10 Key Actions for Enterprises in An Epidemic

We propose 10 actions that companies can take to address uncertainty in times of an epidemic.

At this moment, with China fighting an epidemic, many enterprises are actively fulfilling their social responsibilities. As key contributors to the country's economy, the basic social responsibility is to conduct business well and organize employees properly. In the face of the current epidemic, Deloitte believes that the greater the urgency, the more rules need to be in place to face challenges calmly.

The ongoing development of the new coronavirus has prompted the World Health Organization (WHO) to discuss whether the epidemic is a Public Health Emergency of International Concern. (PHEIC). Meanwhile, enterprises could face various strategic and operational risks, such as delayed or interrupted supplies of raw materials, changes in customer demand, cost increases, logistics shortages leading to delays in delivery, employee health and safety protection issues, insufficient manpower, and logistics and settlement challenges related to import and export trade.

Based on our analysis of the leading practices of multinational companies in Business Continuity Planning (BCP), emergency and major emergency management of infectious atypical pneumonia, H1N1 influenza, Ebola hemorrhagic fever and other major infectious diseases, we recommend Chinese companies take the following 10 actions to address future uncertainty:

1. Establish emergency decision-making teams.

  • An enterprise should immediately set up decision-making teams for temporary major issues, such an "Emergency Response Team" or "Major Emergency Management Committee", to build the whole objectives and emergent plan and ensure the fastest possible decisions can be made in various situations.
  • For committee members, enterprise should evaluate its own professional strengths and, if necessary, bring in professionals to match its business and regional characteristics.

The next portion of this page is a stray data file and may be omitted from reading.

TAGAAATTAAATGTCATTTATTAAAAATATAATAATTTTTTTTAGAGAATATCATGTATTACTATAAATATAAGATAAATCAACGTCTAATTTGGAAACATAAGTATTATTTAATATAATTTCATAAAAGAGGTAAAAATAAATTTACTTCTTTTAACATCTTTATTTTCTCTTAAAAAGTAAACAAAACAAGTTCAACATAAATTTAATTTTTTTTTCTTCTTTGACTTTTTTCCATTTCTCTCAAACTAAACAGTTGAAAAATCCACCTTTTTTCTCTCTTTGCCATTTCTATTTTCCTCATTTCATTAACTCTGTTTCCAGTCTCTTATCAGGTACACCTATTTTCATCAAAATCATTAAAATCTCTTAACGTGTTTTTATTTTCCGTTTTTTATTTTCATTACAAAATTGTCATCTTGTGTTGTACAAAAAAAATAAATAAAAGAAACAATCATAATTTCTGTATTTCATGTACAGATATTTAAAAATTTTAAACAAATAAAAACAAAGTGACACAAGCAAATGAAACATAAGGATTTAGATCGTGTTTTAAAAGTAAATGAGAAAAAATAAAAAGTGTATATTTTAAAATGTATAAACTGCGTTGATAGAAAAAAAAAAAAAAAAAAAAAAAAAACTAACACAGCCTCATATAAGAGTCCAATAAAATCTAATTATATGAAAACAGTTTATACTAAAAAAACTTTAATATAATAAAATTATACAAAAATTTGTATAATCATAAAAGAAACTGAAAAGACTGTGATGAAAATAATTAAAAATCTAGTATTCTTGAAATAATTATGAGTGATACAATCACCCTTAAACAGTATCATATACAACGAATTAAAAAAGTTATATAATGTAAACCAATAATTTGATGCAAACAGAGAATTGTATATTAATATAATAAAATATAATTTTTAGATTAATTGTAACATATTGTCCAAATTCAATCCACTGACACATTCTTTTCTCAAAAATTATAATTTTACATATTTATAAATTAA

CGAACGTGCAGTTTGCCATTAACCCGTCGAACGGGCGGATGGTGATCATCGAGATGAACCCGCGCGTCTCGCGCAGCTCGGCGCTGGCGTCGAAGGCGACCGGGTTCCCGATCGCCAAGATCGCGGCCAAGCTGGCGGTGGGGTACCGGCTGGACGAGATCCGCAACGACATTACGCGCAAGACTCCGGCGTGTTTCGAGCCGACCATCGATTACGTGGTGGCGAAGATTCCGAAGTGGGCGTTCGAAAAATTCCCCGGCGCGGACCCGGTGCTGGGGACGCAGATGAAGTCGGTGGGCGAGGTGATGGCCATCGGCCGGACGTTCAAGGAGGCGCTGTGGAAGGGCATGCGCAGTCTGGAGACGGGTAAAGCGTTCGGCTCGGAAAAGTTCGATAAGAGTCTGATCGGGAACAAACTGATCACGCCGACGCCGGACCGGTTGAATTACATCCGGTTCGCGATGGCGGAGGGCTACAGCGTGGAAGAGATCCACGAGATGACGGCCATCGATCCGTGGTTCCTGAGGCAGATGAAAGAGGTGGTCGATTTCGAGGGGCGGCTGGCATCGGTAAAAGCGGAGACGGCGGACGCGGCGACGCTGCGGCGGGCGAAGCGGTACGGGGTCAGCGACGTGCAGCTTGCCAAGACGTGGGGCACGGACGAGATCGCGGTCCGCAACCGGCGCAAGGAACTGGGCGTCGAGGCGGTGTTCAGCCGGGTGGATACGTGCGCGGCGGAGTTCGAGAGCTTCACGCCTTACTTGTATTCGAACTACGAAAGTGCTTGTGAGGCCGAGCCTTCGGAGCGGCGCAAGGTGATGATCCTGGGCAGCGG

2. Assess the risks and clarify emergency response mechanisms, plans and division of labor. 

  • Many multinational companies have established "emergency contingency plans" or "business sustainability plans", usually implementing these immediately in the event of a major emergency. 
  • If a company has no such plan, it should conduct a comprehensive assessment of all risks straight away, including employee, outsourcing, government, public and supply chain issues. According to risk assessment, the company should respond to issues around office space, production plans, procurement, supply and logistics, personnel safety and financial capital, as well as arrange other major matters related to emergency plans and division of labor.

3. Establish a positive information communication mechanism for employees, customers and suppliers, and create standardized communication documents.

  • It is important to stabilize supply chains and the mindsets of internal employees and external partners, as well as strengthen the management of publicity and customer services to avoid negative public opinion caused by negligence or inconsistency.
  • At the same time, a company's existing information system should be used to collect, transmit, and analyze epidemic information and issue prompt risk warnings.

4. Maintain the physical and mental wellbeing of employees, and analyze the nature of different businesses and jobs to ensure appropriate resumption of work.

  • According to Deloitte’s latest human resources survey on epidemic responses (click for the report), 82% of companies believe "flexible work arrangements" are now the most important means of employee management. We recommend companies immediately establish flexible vacation and work mechanism, using technical means to establish non-face-to-face or off-site work parameters during special periods.
  • Besides enterprise should establish a staff health monitoring system and keep employees' personal health information confidential.
  • Enterprise should ensure the safety of working environments by strictly cleaning and disinfecting workplaces in accordance with national and regional public health authorities' hygiene management requirements for periods of major infectious diseases.
  • Enterprise should strengthen epidemic safety education, establish fact-based employee self-protection guidelines, and increase awareness of safety and risk prevention.

5. Focus on supply chain risk response plans.

  • Multinational companies usually arrange to utilize "redundant" office facilities, production capacity plans, and raw material procurement channels in multiple countries or regions in advance, so the work in the "infected area" can be quickly undertaken or production will not be stopped due to lack of capacity or raw materials.